Imatges de pÓgina

As I remember, the first thing that you was in doubt of, was, Whether the Crown of England be Hereditary, or no ; and to that I answer negatively, That it is not Hereditary. And in order to the clearing of this, I will, in the first place, give you a short historical account of Matter of Fact vill

K. James.

I think it will not be denied, that from the first known Times in this Inand (after that they had Kings) till the Conqueft, but that the People Ele&ted him for their King whom they best liked, without regard bad to the Ilue of the deceased King: and also, that they deposed them very frequently, and set up others in their stead, when upon tryal they were found unfit for the purpose. He that says otherwise, confeffes himself, either not to have read our English Story, or that he underfood not what he read : and if your self doubts the truth of what I affirm, I will at any time give you a particular account of it, till the entrance of the Normans.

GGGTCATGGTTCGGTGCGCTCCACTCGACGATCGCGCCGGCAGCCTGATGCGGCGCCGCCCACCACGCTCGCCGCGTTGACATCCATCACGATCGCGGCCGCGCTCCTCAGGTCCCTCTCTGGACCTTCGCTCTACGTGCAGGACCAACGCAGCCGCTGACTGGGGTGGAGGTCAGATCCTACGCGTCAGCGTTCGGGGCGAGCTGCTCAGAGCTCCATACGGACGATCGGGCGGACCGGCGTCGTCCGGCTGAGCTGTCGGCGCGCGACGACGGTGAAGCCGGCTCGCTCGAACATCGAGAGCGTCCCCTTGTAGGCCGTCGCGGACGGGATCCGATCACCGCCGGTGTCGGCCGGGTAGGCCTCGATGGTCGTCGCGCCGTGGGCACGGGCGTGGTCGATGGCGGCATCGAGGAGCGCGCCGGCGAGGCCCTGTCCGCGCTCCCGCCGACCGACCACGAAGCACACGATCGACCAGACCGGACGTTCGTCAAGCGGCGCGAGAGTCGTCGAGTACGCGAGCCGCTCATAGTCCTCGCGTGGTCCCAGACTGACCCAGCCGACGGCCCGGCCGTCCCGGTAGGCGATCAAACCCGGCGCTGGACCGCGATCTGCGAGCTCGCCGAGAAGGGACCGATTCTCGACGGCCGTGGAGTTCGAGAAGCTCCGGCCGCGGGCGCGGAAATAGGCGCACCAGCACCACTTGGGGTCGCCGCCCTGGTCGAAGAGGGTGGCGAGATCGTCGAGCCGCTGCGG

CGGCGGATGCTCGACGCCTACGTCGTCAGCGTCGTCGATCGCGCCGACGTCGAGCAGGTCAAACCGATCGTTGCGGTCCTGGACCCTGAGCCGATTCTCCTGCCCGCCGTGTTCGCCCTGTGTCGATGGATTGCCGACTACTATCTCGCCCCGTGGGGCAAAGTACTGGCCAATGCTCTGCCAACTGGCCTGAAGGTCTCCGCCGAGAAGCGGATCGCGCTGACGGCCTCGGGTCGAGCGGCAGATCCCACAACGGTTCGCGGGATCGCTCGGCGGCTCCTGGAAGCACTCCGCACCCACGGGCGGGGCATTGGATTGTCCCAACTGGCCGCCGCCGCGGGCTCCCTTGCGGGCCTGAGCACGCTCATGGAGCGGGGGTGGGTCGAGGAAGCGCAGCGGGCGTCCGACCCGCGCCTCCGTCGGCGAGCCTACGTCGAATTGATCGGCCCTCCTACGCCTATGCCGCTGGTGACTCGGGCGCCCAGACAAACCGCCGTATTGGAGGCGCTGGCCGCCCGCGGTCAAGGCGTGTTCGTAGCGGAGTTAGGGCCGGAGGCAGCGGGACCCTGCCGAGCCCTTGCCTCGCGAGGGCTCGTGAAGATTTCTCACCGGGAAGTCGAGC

William the First, commonly called the Conqueror, we must begin with bim, who, it's most certain, had no Right or Title to the Crown, by Inheritance or Descent; and it is as true that he did not gain it by Conquest : for Edgar Etheling, who was alive and in England when William came in, had an unquestionable right by Descent, and therefore whiltt he was alive William could not pretend any Title by Inheritance, but must find out some other way to come to the Crown; and therefore he pretended one while a Compact berween him and Harold; and again, that it was left to him by Edward the Confesor, by his Will ; yet he found that all these were but empty sounds: for although he had a potent Army, by which he